No heroics, but plenty of heroes
There are ‘rugby players’, and there are rugby players. RCL belong in the latter category of players whereas the opposition clearly consider themselves members of the former class. And well they should! Tall, heavy, strong looking players in the forwards, in part, as well as the odd wanna-be; the backs were athletic-looking, obviously very well conditioned. Nevertheless, as far as the first half was concerned Lausanne, provided very little real threat to RCL despite creating a lead consisting of a couple of tries. Indeed, RCL were most definitely in with a shout at half-time.
Time and time again, sides come up against an RCL line of defense of which it can be said is second to none in League B – the first half being no exception to this rule yesterday. Increasingly, any spectator can witness how teams, exasperated at not being able to score, close to the RCL try-line for minutes on end – which must seem like hours on end, surrender to this moment and look elsewhere for a scoring opportunity. Lausanne did this yesterday after having spent five minutes or so on RCL’s try-line in the first quarter. After they conceded there was no way in, Lausanne moved the ball out wide, and scored a relatively comfortable try with the backs. Not much later, Dave Reber kicked a penalty to put points on the board for RCL and there was really not much to tell between the teams. No sooner had Lausanne put more points on the board, than RCL were camped up in Lausanne’s half winning one penalty or scrum after the other. And what a story the scrums make for the telling: how often do you see a smaller, lighter pack push back and humiliate the opposition in the scrums in a game? Not often. But if you had seen the mighty efforts made by the pack yesterday on the field of play, you would also believe it is a story worth the telling.
Despite some favourable refereeing and the strenuous efforts of individuals, RCL did not manage to convert the possession and territory into points. Too much madcap decision making? Perhaps. Not enough cohesion? Perhaps. A lack of strategic planning for such moments. Most definitely! There was no contingency; this looked like a coaching error.
The second half was another story. It is a different tale. All tales need to be told and this part of the narrative is no different. Lausanne came into their own in the second half. Their running skills in the back-line – ability to change the angle of running to a sharp degree off-footed many a player. Lausanne’s off-loads in the tackle made it very difficult to defend their attacking play in mid-field. Lausanne were very well able to stay on their feet in the tackle, and get the ball away to a supporting player. Those players who did make breaks for Lausanne, nearly always found someone willing to receive the ball, too. This particular aspect of their game is something that can be learned from.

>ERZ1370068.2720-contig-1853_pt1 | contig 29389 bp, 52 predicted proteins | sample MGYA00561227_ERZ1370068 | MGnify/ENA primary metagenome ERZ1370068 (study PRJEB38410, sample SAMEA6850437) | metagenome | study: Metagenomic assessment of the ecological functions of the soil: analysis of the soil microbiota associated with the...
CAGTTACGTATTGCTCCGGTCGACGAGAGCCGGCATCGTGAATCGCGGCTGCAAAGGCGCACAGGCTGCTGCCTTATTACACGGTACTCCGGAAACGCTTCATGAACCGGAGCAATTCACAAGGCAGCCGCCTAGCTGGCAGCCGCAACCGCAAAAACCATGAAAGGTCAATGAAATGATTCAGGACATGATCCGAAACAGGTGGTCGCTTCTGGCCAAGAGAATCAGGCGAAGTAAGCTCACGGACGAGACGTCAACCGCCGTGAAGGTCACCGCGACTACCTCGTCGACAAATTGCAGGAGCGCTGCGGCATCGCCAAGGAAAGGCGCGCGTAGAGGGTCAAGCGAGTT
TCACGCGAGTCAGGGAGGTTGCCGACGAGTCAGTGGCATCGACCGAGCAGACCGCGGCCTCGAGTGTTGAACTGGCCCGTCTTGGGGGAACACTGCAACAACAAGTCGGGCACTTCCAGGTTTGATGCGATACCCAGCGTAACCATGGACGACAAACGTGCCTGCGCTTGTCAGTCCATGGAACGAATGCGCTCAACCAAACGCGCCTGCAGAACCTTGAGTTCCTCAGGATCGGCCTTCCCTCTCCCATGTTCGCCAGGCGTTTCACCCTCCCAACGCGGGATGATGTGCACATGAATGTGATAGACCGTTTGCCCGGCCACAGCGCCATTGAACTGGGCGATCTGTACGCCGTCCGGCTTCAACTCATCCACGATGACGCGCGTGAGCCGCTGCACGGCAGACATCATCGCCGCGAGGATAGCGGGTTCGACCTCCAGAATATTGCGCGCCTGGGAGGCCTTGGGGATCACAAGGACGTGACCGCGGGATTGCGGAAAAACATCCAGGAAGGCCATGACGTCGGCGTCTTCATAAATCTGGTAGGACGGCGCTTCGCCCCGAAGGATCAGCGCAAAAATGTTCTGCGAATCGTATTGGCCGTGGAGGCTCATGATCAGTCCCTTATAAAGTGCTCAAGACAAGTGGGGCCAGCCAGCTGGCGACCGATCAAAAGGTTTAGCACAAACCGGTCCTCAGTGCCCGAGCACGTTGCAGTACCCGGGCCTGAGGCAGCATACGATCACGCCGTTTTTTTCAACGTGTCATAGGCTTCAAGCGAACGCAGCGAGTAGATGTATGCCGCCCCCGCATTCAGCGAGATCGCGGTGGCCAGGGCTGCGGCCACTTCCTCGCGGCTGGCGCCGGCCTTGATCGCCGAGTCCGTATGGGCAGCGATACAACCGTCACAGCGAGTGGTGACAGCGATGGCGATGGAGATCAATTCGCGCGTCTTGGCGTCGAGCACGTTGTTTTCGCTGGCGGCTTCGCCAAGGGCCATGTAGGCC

However, all this aside and to finish the telling of this tale one needs to consider this: as the points on the board rose higher and higher, did the smiles of the faces of RCL I grow thinner? No! As the number of tries conceded grew larger, did RCL’s commitment diminish? No! As the jeering cheers grew louder in the Lausanne quarter, did RCL’s resilience recede? By no means whatsoever. Whose cheers were the louder as teams clapped each other off the field? RCL’s is whose. Whose lips stay sealed in support of their team-mates? RCL’s. What were the referee’s words after the game, “They never once lost heart!”. Whose hearts? RCL’s. Those are whose. To finish, here in the words of John Steinbeck, “Somewhere in the world there is a defeat for everyone. Some are destroyed by defeat, and some made small and mean by victory. Greatness lives in one who triumphs equally over defeat and victory.” It is this that makes RCL not simply great men, but men of greatness!